Virginia Resolves

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Patrick Henry's speech on the Virginia Resolves (an 1851 painting by Peter F. Rothermel)

The Virginia Resolves were a series of resolutions passed by the Virginia House of Burgesses in response to the Stamp Act of 1765. The Stamp Act had been passed by the British Parliament to help pay off some of its debt from its various wars, including the French and Indian War fought in part to protect the American colonies.

The resolves claimed that in accordance with long established British law, Virginia was subject to taxation only by a parliamentary assembly to which Virginians themselves elected representatives. Since no colonial representatives were elected to the Parliament the only assembly legally allowed to raise taxes would be the Virginia General Assembly.


On May 29, 1765, Patrick Henry made one of his famous speeches before the Virginia House of Burgesses to encourage the passage of the resolutions. Henry said "Caesar had his Brutus, Charles I his Cromwell, and George III... (Henry was interrupted by cries from the opposition)… may profit by their example. If this be treason, make the most of it." When Patrick Henry paused after the vibrant portion of the speech, Speaker John Robinson stood and shouted, "Treason! Treason!". Patrick Henry at this point issued a semi-apology.

Peyton Randolph later told his young cousin Thomas Jefferson who was standing in the doorways of the House quite frequently. "By God, I would have given 500 guineas for a single vote".

Henry had waited for most of the more conservative members of the assembly to be away before submitting the resolves. The Burgesses generally voted along geographic lines with eastern Virginians opposing the resolves and central Virginians supporting them. Patrick Henry left Williamsburg, Virginia that night fearing the powerful members of the House would harass him with a warrant.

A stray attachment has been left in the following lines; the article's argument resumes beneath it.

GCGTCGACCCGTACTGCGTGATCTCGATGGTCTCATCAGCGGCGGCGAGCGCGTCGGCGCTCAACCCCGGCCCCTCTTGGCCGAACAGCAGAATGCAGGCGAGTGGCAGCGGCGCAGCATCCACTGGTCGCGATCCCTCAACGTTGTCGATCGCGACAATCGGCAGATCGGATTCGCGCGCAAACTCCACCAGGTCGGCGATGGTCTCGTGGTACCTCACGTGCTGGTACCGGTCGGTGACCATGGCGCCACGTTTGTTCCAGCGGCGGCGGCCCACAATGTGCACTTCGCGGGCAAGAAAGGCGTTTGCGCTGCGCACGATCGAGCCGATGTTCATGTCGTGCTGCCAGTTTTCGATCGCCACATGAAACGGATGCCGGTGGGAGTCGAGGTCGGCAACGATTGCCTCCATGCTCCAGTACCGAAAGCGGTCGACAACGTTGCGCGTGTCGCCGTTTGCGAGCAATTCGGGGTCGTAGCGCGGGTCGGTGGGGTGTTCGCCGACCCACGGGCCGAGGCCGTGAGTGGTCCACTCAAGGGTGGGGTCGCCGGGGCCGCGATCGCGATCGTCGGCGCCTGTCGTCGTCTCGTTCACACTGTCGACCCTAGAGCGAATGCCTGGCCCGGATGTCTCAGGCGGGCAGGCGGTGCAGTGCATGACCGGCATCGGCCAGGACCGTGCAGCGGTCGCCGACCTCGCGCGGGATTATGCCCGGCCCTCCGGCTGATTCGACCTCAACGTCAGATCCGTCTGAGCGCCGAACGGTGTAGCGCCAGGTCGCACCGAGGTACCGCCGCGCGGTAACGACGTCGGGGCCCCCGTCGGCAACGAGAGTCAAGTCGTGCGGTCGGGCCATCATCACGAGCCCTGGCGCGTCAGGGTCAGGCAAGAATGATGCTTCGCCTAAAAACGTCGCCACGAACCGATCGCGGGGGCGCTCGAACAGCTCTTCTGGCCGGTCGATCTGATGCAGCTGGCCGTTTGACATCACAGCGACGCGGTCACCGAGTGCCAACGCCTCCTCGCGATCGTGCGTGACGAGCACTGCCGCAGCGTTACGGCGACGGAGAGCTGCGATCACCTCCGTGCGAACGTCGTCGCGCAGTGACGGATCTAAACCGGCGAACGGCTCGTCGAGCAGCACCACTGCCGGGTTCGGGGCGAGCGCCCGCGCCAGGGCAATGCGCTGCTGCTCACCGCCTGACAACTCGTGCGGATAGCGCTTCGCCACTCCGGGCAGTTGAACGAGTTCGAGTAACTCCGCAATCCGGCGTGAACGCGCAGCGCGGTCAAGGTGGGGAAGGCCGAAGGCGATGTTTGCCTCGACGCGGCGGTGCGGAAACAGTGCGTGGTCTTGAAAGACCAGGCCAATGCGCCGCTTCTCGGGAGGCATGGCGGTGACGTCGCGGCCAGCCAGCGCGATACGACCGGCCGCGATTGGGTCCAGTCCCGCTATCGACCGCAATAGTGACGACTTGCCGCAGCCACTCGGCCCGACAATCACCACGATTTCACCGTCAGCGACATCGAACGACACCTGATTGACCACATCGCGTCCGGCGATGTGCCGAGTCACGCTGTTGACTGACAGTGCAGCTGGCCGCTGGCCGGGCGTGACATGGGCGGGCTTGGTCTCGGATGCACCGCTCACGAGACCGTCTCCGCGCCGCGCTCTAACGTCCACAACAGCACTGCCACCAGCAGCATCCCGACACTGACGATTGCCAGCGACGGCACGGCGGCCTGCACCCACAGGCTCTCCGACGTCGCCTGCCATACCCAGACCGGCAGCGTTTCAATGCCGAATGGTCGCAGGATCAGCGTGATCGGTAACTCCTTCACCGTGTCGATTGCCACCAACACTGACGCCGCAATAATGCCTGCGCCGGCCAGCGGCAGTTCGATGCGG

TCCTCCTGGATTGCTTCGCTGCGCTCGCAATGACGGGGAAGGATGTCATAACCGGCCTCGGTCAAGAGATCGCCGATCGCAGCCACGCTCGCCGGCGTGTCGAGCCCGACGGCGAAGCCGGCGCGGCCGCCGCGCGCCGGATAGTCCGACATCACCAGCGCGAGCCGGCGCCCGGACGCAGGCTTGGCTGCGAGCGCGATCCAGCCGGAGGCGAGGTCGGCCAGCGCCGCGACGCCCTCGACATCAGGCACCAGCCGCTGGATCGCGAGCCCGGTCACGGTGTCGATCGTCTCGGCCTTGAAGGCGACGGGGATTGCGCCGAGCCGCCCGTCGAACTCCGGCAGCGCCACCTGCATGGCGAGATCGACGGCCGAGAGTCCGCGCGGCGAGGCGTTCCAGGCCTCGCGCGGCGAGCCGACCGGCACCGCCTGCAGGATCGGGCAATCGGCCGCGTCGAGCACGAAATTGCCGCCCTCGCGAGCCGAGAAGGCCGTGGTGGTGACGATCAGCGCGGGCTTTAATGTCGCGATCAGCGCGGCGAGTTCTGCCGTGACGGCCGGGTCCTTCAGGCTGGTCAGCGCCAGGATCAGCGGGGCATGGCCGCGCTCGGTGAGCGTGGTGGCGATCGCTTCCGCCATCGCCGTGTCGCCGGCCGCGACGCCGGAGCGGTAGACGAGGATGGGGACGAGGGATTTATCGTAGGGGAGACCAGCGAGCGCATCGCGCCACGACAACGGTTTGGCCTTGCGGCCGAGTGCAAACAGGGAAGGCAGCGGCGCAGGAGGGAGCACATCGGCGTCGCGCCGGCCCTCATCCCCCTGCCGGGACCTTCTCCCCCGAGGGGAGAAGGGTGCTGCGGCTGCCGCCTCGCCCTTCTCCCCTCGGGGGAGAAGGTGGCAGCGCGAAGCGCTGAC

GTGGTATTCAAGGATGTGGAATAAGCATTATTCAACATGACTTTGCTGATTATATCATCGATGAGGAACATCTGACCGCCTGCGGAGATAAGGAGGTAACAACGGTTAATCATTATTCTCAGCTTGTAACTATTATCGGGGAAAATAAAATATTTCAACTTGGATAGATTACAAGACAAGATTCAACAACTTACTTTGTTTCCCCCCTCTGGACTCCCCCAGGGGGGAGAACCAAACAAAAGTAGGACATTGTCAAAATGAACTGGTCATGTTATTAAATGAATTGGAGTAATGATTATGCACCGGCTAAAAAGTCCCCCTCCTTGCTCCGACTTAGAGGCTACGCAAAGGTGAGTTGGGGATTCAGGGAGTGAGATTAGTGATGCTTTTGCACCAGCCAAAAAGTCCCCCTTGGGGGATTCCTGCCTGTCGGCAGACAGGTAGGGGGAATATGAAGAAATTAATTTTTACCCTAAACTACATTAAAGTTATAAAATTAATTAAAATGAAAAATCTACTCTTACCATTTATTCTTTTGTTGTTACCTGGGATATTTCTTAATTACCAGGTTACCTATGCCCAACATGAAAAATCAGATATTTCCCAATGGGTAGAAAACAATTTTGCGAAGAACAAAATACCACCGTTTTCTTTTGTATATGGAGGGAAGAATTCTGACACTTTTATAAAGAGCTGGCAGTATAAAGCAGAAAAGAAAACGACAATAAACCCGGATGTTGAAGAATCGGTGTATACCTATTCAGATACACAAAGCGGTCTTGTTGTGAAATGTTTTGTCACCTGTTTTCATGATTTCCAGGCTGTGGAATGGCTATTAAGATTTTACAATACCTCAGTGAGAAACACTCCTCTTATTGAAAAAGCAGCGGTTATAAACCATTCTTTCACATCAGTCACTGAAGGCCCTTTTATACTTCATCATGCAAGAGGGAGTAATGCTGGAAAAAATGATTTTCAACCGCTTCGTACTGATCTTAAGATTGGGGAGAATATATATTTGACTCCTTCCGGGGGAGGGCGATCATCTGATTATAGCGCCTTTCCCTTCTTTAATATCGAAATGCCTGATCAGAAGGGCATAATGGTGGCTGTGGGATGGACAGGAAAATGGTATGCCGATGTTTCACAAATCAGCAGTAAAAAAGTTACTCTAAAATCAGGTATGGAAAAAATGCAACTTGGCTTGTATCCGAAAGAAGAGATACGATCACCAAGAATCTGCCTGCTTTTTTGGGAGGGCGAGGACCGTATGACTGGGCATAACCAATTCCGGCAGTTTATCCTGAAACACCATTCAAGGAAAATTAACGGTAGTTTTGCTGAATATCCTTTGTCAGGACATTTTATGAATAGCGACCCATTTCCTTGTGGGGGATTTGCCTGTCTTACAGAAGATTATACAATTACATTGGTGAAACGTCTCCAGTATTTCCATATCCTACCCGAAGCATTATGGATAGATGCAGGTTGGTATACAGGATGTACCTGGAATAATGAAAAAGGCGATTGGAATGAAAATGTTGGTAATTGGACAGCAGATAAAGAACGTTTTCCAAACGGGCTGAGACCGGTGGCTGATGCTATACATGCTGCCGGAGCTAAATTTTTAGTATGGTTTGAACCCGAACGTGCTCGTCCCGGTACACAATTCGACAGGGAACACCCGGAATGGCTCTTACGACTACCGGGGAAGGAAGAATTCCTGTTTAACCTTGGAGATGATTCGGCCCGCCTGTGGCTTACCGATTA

The next day, with Patrick Henry gone and most conservative assembly members back in session, the assembly again set a vote with conservatives trying to have the Resolves struck from the record. However Henry's supporters managed to preserve the first four resolutions with only the more radical 5th Resolution being struck.[1]

In late June the Newport Mercury was the first newspaper to publish the Virginia Resolves to the general public with several other newspapers following soon after. Notably none of the newspapers drew on the official House records and as a result the published resolutions included not only the 4 ratified resolutions but also the, already removed, 5th resolution. In fact the newspapers even went so far to include a 6th and 7th resolution the origin of which is still disputed. Some sources quote those two articles as being part of Henry's original manuscript[2] while others argue that their origin is completely unknown.

A direct result of the publishing of the Virginia Resolves was a growing public anger over the Stamp Act and according to several contemporary sources the Resolves were responsible for inciting the Stamp Act Riots. Governor Thomas Hutchinson of Massachusetts stated that "Nothing extravagant appeared in the papers till an account was received of the Virginia Resolves." Later Edmund Burke linked the resolves with the beginning of the opposition to the Stamp Act that would contribute to the American Revolution.

Text of the Virginia Resolves